By Joel Hall
Two hundred years after the outlawing of the Transatlantic slave trade, those who descended from slaves are still left without many answers to their pasts.
This weekend, people searching for the keys to their African-American ancestry will have a chance to explore their history in ways once unavailable to the southeast.
On Saturday, the National Archives Southeast Region in Morrow will make original, 1800s-era slave ship manifests available to the region for the first time, during an all-day workshop titled, "The African and African-American Family: From Slaves to Freedmen to Citizens."
After the workshop, the manifests will be available to the public during regular business hours.
The manifests, which were transferred just over a year ago from the National Archives in Washington, D.C., provide crucial information on slaves transferred from the major ports of Mobile, Ala., Savannah, Ga., and Charleston and Beaufort, S.C. The documents accurately name the port of origin, the port of arrival, and the names of the owner, the seller, and the slave.
By 1808, "it was illegal to bring slaves from Africa," said Mary Evelyn Tomlin, public programs specialist at the National Archives. Although "just because something is illegal, doesn't mean that people stop doing it. If they were transporting slaves from Savannah to New York ... they have to create a list of everybody on the ship."
"The whole thing about African-American genealogy before the [Civil] war is that it is very hard to trace it, because they were treated like property," Tomlin continued. "You have to do a lot of investigative work."
Tomlin said the manifests provide accurate, geographical, and chronological information about slaves in ways few documents can. In addition to several mini workshops on subjects, such as the Fugitive Slave Act and the history of slave ship manifests, the workshop will leverage the genealogical resources of the Church of Jesus Christ of Latter-day Saints (LDS).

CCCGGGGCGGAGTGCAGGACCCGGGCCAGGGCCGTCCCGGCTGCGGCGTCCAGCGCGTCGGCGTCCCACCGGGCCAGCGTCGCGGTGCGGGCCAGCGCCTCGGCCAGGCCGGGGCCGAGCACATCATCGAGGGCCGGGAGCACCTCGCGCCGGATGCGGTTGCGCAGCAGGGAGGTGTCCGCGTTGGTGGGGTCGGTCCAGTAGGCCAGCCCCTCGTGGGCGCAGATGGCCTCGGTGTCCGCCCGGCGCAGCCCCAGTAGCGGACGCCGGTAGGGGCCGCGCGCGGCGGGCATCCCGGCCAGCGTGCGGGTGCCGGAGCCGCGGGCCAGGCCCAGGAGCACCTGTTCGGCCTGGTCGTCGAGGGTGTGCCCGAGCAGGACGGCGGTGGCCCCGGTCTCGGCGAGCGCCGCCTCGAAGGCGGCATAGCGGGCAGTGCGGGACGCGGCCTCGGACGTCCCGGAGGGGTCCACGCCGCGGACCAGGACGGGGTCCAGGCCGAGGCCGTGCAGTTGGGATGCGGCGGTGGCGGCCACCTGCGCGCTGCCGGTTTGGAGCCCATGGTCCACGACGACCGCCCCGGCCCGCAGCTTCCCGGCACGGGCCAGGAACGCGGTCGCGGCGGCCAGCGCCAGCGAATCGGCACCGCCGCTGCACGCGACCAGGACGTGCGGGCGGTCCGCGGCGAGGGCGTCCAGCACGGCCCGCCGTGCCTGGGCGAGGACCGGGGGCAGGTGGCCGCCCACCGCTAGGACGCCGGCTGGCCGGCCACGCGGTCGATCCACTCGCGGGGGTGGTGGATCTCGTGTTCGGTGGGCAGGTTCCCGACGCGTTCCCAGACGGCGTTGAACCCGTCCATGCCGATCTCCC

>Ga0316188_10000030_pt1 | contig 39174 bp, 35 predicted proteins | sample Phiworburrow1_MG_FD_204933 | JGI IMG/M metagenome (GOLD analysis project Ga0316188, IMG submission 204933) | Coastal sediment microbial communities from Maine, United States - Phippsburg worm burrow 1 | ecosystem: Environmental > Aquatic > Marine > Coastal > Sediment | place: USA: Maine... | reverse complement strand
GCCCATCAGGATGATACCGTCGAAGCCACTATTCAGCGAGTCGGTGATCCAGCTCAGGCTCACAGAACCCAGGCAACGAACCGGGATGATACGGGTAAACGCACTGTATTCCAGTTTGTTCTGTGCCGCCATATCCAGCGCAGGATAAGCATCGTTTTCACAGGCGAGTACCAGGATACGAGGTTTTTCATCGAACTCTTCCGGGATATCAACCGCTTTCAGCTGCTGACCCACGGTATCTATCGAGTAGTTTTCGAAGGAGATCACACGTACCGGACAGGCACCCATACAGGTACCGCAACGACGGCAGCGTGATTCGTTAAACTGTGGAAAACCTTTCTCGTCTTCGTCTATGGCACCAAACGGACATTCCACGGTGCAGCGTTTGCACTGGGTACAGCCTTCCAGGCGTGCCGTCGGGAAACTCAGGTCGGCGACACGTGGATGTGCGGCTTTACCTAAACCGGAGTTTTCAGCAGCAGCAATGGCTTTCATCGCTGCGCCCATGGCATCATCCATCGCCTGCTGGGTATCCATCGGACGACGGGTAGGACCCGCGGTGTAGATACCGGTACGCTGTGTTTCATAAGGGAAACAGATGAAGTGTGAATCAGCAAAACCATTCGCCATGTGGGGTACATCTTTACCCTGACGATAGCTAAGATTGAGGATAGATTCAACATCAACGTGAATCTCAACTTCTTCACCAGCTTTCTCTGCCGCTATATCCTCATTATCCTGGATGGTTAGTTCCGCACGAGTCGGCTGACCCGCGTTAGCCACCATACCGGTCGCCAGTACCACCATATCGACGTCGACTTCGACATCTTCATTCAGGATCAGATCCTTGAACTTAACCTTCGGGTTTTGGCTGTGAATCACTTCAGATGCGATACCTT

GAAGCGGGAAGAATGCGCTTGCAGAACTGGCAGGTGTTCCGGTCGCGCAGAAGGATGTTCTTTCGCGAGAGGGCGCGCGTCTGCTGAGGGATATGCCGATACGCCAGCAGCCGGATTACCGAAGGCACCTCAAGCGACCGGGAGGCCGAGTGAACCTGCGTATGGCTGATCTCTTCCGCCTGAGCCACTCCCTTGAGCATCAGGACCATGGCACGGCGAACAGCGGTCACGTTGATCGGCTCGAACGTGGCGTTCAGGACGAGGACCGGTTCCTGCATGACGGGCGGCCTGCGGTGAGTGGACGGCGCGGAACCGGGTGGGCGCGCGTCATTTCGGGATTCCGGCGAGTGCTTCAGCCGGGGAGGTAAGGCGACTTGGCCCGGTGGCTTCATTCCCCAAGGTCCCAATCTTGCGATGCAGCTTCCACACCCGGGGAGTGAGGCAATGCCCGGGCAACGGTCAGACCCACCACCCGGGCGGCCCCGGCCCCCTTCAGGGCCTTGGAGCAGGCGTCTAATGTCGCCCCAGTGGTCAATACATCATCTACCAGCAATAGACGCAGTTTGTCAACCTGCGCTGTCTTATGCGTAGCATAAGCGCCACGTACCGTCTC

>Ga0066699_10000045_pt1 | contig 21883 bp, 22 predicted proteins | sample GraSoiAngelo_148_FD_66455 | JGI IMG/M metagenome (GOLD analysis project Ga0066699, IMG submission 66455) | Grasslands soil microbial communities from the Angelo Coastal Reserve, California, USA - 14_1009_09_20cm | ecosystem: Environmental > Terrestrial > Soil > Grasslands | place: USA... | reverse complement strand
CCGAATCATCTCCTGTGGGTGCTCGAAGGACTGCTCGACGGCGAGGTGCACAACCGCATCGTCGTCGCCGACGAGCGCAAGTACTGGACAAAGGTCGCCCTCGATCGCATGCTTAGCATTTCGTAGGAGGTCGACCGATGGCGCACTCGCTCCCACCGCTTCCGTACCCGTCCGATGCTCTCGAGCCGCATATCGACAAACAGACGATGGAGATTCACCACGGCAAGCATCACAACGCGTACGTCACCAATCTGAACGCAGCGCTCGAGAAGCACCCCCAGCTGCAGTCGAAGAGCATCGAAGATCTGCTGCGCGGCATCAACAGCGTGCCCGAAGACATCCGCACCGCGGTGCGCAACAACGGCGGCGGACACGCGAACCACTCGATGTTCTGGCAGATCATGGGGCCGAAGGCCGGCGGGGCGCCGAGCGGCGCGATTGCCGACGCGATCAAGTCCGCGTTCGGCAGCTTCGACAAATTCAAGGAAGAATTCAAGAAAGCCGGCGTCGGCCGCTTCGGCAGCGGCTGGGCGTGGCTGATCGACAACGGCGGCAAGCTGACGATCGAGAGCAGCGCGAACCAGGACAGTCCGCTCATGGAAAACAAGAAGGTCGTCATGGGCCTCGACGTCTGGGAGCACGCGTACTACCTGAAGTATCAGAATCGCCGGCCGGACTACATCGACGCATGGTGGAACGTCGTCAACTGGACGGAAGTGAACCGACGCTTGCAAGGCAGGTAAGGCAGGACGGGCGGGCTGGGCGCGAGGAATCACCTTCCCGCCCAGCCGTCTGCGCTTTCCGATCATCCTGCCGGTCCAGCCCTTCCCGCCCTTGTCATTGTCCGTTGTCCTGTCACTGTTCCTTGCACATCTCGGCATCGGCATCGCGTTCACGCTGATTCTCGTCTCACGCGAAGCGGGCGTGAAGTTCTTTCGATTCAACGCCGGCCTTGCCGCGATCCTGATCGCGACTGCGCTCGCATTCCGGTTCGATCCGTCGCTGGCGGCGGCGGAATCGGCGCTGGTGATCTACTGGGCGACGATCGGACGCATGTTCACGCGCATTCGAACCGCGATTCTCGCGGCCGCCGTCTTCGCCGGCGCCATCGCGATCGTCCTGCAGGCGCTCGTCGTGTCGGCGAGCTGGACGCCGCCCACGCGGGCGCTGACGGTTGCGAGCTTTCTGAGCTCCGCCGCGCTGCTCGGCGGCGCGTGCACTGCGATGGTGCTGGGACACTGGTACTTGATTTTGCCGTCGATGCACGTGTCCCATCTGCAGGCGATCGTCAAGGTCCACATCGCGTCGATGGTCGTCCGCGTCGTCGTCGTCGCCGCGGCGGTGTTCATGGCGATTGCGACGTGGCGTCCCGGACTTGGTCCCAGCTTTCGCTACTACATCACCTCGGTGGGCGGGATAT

The Family History Library in Salt Lake City, Utah -- the largest genealogical library in the world -- is owned by the LDS church. On Saturday afternoon, representatives from the LDS church will conduct a workshop titled, "Helping a Community to Reclaim its African American History and Genealogy." In addition, CDs containing information from the Freedman Bank will be given out, free of charge.
Established during the Reconstruction Period, the Freedman Bank was established as a place where recently freed slaves could deposit their money for the first time. The CDs contain information from over 480,000 depositors.
"For some African Americans, what [the National Archives] has is a gold mine," said Eric Sawyer, an event coordinator and representative of the LDS church. Sawyer said that moving the manifests to the southeast region would be meaningful for the people there and help them, "gain another piece to the puzzle.
"Without the seller's name, you come to a dead end," in African-American genealogy research, said Sawyer. "The more information that comes uncovered, the better the chances are."
Tomlin said that response to the workshop has been "tremendous," given the timeliness and the current interest in the PBS documentary, "African American Lives 2," by Henry Louis Gates, Jr.
"We opened the registration up to 300 people and we're full," said Tomlin. "It's a good problem to have." However, "these records are in the National Archives and are available all the time to anyone."